The Catholic Church may be one of the few institutions on the planet where news of an employee's retirement at age 85 is considered "shocking."
The other is the U.S. Congress.
Pope Benedict's announcement today that he will be stepping down, ceding to the infirmities of old age, got us wondering how many members of Congress are older than the pontiff, who was born April 16, 1927.
Sunlight developer Eric Mill, using an API he recently produced, came up with a quick answer: Three.
The envelope, please:
Rep. Ralph Hall, R-Texas, who will turn 90 in May.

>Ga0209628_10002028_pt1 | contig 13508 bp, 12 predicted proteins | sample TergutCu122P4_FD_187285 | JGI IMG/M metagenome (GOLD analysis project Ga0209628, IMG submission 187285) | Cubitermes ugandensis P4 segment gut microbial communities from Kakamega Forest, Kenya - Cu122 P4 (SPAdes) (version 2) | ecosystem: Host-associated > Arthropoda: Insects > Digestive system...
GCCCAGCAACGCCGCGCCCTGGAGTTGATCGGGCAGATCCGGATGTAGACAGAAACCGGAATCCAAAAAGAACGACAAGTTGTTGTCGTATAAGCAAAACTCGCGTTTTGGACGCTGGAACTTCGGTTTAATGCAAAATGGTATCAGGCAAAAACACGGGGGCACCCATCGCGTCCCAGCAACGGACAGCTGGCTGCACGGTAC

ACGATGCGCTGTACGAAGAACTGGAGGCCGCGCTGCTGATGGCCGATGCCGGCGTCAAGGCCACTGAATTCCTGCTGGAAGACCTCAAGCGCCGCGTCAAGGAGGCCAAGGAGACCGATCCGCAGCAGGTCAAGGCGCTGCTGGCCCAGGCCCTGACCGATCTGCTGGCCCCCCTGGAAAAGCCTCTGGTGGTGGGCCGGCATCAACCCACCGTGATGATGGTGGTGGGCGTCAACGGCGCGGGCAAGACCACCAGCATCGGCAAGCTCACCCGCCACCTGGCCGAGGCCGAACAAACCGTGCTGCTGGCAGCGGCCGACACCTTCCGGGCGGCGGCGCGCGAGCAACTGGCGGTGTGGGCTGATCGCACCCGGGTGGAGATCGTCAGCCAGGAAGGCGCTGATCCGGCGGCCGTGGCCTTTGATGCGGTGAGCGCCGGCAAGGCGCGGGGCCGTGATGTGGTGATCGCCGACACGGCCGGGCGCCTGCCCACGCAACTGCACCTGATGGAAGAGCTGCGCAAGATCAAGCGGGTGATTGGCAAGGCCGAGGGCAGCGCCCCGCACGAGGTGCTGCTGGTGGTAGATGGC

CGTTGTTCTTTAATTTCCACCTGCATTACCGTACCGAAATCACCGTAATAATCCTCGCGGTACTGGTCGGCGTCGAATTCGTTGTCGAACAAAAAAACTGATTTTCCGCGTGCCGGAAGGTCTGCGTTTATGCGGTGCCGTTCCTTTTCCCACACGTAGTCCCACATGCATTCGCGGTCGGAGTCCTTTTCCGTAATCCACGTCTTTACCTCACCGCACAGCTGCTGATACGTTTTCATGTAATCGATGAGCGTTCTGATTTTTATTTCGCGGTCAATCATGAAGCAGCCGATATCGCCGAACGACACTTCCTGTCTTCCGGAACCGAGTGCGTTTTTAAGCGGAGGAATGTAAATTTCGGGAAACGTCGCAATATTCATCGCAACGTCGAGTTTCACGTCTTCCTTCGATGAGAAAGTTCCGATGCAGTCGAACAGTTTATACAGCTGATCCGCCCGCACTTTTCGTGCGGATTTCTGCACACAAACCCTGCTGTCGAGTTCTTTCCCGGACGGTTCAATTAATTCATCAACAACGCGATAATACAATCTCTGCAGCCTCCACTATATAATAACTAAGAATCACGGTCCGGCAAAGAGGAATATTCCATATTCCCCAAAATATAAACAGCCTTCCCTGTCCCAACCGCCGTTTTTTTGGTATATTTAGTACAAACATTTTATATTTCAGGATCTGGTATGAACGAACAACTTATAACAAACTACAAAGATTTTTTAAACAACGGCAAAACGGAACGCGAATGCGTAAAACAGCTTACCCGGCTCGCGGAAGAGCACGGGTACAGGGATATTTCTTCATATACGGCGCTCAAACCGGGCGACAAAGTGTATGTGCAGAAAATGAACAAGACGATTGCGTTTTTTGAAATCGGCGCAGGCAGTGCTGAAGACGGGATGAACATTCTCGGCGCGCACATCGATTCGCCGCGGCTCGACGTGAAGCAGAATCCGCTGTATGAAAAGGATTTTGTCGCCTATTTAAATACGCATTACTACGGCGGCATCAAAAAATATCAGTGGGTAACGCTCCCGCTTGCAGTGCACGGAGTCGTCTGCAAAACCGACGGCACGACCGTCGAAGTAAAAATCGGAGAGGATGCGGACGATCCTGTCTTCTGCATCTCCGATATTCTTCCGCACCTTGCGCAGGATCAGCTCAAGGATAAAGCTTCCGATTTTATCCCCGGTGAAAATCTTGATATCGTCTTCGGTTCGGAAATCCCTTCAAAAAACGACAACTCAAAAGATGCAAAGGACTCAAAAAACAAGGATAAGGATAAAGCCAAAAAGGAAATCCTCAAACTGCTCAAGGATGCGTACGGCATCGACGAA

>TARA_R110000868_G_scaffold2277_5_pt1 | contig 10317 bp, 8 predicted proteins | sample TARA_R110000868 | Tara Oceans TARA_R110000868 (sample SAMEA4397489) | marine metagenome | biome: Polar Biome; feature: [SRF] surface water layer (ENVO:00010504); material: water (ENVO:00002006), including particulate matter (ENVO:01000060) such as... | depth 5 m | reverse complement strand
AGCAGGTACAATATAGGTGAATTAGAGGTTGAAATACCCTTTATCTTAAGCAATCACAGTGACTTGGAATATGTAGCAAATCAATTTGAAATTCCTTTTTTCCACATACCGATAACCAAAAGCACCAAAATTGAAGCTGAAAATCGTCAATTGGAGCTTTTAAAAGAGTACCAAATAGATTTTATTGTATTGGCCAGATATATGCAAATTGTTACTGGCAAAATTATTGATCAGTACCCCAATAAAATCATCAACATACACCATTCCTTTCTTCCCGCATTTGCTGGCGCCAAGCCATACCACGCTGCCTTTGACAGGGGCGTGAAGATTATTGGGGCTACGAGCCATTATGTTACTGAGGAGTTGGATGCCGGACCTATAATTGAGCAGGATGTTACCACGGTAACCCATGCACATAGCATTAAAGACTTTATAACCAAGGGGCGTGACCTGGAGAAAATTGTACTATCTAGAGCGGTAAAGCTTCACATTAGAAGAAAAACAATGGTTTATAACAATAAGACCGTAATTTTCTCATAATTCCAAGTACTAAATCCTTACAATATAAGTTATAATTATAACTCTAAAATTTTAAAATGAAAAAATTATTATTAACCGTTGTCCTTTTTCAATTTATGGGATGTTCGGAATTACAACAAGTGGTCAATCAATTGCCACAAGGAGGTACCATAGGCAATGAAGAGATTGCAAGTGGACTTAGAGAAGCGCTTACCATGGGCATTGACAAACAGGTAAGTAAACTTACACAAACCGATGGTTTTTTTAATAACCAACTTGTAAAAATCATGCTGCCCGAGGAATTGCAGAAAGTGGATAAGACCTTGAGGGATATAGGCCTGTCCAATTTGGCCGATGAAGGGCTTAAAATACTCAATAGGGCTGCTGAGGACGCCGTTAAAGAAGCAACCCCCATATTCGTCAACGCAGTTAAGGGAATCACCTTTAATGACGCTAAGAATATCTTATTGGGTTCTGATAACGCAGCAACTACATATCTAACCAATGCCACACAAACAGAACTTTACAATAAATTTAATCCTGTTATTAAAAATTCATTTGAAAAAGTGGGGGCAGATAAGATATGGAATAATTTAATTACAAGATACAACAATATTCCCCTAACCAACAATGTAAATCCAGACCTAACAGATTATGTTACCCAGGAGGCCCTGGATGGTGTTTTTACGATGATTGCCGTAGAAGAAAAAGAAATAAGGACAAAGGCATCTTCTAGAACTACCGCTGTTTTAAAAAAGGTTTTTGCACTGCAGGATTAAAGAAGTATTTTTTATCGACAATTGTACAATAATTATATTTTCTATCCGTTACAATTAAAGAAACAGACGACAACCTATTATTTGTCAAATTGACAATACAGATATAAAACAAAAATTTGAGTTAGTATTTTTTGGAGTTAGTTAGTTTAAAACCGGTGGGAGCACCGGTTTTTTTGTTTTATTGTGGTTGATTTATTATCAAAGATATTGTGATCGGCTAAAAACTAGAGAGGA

Rep. John Dingell, D-Mich, age 86
The average age of the Senate in the 113th Congress is 62; it's 57 for House members. That's actually down from what it has been in recent years. Sen. Strom Thurmond, R-S.C., was 100 when he retired from office in 2003 and Sen. Robert Byrd, D-W. Va., was 92 when he died in office in 2010. Sen. Daniel Inouye, D-Hawaii, was 88 when he died in office late last year.
From time to time the, ahem, seniority of lawmakers has become an issue. Then-Sen. Fritz Hollings, D-S.C., once cracked that Thurmond was enjoying "the best nursing home" by staying in the U.S. Senate. But Byrd passionately argued that age had no affect on his ability to serve his constituents -- who apparently agreed, reelecting him in 2006. "I will continue to do this work until this old body gives out," he said in a Senate speech -- and he did.